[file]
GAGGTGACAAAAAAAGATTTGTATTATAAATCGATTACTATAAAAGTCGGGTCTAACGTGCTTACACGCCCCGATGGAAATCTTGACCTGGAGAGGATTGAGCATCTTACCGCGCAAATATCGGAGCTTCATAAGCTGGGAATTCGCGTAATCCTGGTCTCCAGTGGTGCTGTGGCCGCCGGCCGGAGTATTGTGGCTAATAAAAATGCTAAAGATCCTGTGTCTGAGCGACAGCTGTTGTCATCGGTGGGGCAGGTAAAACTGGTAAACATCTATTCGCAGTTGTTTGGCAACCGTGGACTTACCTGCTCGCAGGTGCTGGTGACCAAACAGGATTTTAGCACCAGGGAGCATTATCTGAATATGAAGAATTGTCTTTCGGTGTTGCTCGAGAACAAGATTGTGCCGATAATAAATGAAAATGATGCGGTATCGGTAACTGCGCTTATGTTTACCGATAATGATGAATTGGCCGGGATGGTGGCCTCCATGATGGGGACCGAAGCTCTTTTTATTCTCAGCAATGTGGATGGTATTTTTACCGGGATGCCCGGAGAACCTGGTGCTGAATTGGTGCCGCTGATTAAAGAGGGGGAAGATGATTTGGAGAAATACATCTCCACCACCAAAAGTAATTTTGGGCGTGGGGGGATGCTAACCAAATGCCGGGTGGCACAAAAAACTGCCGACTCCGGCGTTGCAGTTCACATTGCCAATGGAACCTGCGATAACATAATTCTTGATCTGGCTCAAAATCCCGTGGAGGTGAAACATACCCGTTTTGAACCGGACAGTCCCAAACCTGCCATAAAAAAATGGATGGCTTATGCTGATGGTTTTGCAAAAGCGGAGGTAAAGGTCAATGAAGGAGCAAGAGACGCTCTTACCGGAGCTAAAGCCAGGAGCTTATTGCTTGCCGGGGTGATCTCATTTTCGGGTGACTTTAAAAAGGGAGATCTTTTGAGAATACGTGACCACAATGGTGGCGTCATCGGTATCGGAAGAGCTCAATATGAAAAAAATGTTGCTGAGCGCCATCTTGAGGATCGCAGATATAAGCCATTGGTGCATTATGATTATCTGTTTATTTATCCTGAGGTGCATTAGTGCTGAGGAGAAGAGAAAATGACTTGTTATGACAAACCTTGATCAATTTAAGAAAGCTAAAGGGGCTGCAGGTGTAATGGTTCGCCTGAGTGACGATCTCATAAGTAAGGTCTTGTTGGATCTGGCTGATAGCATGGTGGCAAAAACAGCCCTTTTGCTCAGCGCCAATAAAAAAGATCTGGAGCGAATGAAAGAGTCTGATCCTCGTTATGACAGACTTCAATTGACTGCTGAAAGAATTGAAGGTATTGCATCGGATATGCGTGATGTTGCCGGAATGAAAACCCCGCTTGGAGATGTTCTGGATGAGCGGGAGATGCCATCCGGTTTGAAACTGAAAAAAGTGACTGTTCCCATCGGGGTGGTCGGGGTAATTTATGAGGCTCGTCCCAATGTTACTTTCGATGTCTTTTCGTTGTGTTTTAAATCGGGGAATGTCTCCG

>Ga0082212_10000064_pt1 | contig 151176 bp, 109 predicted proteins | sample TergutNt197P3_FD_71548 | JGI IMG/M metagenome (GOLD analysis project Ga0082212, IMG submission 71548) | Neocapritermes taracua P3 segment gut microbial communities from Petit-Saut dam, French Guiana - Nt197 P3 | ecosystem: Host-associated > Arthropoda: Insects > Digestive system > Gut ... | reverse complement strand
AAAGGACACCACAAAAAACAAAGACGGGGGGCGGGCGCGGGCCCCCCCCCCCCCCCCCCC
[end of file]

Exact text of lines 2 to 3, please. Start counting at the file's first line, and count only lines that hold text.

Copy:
>Ga0082212_10000064_pt1 | contig 151176 bp, 109 predicted proteins | sample TergutNt197P3_FD_71548 | JGI IMG/M metagenome (GOLD analysis project Ga0082212, IMG submission 71548) | Neocapritermes taracua P3 segment gut microbial communities from Petit-Saut dam, French Guiana - Nt197 P3 | ecosystem: Host-associated > Arthropoda: Insects > Digestive system > Gut ... | reverse complement strand
AAAGGACACCACAAAAAACAAAGACGGGGGGCGGGCGCGGGCCCCCCCCCCCCCCCCCCC